How Cyber Thieves Use Your Smart Fridge As Door to Your Data

In 1997, just over 36% of Americans owned a personal computer. Now, 24 years later, consumers face the choice of purchasing smart fridges, toasters, soap dispensers, coffee mugs, microwaves, televisions, speakers, washers, dryers, doorbells, and nearly everything in between.

Even the once modest exercise bike, now in the form of Peloton, holds the ability to connect with your phone, television, and Wi-Fi router. However, while these products do possess these capabilities, some experts in the cybersecurity field question whether they should possess these capabilities.

Security software firm McAfee warned in a blog post last week that Peloton bikes were vulnerable to malware, allowing hackers the ability to install fake apps and steal personal information from users. For some, such an attack could be confined to personal fitness data. For others, such a breach could lead to identity fraud and even a takedown of one's employer.

Cyber hack
"These smart devices come with everything turned on, everything enabled, and very little security," cybersecurity expert Tom Kellermann told Newsweek. "That creates this phenomenon where you can be extorted, you can be stalked, you can be robbed, and your home network can be commandeered to attack your work network." Bill Hinton/Getty Images

"These smart devices come with everything turned on, everything enabled, and very little security," Tom Kellermann, a member of the U.S. Secret Service's Cyber Investigations Advisory Board and head of security strategy at cloud computing company VMware Carbon Black, told Newsweek. "That creates this phenomenon where you can be extorted, you can be stalked, you can be robbed, and your home network can be commandeered to attack your work network."

Any Wi-Fi network can fall to an attack, no matter how high-profile the victim. A network is only as strong as its weakest device. While Kellermann acknowledges that for the average American an attack may seem unlikely, for a hacker, anyone can become an ideal target, he said.

Hackers gain information, extract data, and expand the scope of their attacks through a strategy called "island hopping." In this technique, the malicious actor takes over one network that uses the information from that network to tap into other networks. During this process, they're able to mask their location through operating behind the mask of the victim's network, protecting their own location and implicating the victim.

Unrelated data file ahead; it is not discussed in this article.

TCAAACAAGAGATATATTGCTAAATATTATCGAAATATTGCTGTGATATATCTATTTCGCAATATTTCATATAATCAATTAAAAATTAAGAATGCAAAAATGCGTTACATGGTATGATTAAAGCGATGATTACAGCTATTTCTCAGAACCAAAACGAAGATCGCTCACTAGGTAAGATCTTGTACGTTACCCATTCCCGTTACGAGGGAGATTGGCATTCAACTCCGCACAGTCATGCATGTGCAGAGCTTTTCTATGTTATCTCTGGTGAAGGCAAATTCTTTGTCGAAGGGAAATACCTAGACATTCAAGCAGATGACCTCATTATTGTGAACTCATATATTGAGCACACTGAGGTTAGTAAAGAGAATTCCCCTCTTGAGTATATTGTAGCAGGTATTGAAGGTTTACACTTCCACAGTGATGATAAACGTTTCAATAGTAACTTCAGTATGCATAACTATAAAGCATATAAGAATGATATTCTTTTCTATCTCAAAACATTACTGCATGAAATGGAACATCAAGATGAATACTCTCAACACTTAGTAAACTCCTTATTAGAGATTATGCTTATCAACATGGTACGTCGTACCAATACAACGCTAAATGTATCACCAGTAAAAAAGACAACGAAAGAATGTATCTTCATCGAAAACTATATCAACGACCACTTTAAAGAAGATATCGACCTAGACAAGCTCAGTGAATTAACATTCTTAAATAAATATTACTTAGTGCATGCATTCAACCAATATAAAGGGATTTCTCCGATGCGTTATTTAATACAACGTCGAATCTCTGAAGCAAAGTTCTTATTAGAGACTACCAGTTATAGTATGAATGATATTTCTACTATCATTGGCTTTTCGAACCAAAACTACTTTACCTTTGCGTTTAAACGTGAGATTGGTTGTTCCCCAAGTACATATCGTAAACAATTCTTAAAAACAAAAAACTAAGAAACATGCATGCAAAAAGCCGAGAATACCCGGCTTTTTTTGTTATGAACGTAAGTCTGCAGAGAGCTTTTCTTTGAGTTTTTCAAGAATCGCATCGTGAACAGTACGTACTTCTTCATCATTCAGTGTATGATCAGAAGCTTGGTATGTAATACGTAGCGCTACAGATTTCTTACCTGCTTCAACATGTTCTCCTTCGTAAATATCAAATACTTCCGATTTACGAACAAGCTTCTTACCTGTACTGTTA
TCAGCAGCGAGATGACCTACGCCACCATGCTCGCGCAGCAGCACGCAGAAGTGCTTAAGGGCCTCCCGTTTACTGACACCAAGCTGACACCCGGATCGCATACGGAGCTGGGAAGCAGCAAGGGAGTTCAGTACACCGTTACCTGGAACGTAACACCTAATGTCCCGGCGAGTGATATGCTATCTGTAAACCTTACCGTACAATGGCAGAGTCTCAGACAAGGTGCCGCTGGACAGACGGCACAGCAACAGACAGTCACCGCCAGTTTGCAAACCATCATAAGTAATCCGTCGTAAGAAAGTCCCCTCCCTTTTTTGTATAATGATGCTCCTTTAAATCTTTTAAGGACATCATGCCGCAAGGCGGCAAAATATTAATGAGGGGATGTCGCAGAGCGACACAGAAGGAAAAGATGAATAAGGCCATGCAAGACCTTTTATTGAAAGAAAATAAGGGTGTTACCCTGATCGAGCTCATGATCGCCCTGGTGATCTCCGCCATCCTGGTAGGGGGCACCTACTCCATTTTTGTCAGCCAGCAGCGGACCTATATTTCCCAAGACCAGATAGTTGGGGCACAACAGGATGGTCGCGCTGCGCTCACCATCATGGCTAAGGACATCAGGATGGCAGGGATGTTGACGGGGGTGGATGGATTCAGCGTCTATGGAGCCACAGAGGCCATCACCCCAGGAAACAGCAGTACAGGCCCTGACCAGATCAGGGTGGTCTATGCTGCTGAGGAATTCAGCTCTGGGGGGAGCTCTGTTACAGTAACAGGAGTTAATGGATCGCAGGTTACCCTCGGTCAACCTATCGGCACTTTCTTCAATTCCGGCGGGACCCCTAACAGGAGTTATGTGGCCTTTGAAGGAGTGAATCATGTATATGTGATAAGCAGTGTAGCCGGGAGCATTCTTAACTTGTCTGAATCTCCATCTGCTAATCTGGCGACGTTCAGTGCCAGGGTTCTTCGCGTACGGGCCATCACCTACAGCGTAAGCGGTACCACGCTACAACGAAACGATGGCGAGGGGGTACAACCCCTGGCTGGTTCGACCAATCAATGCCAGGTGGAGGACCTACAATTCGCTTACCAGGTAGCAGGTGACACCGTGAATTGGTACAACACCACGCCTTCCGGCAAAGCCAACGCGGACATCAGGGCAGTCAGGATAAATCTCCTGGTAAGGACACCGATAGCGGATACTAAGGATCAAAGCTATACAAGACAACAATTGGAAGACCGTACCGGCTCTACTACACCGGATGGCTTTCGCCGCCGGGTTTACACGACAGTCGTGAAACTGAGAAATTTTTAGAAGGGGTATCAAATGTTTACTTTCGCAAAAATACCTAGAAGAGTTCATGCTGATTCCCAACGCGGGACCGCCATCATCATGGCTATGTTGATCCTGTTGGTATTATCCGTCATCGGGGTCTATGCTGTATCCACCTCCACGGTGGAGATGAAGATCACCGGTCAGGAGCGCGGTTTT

A smart fridge or smart coffeepot acts as the perfect site for the initial attack. Unlike an Apple device or Google account, the companies producing these devices often do not possess years of experience developing complex code wrapped in layers of industry-leading privacy protection technology. These systems operate as appliances first, providing digital technology second, sometimes running on generic operating systems.

Tom Kellermann
"Pedophiles and stalkers" can hack devices with video and audio-listening capabilities to become, as Kellermann puts it, "present" in the home, Tom Kellermann, chief cybersecurity officer at VMware Carbon Black, told Newsweek. VMware Carbon Black

Kellermann said these devices generally possess "minimal" security functionality and must be treated as rogue technology. He suggests protecting oneself by placing all of them on a single network designated specifically for smart devices.

Through this practice, known as "digital distancing," the individual can protect the more sensitive data stored on phones and laptops. But, consumers should not stop there.

"Pedophiles and stalkers" can hack devices with video and audio-listening capabilities to become, as Kellermann puts it, "present" in the home. This hacking allows them to see and hear through devices across the home as they gain access through a weak device and hop around through the home network.

Amazon-owned Ring home security systems made national headlines when in late 2019 a video surfaced showing a man speaking to an eight-year-old girl through the Ring device in her room where he said things such as "I'm your best friend" and "mess up your room."

In a less visceral but nonetheless impactful development, an authentication bypass vulnerability was found in the chips of Wi-Fi routers made by MediaTek, Qualcomm, and Realtek that rendered networks hosted by the devices vulnerable to attack.

"I personally don't use any smart devices with the exception of my phone," Kellermann said, "and I toggle down when Siri can activate."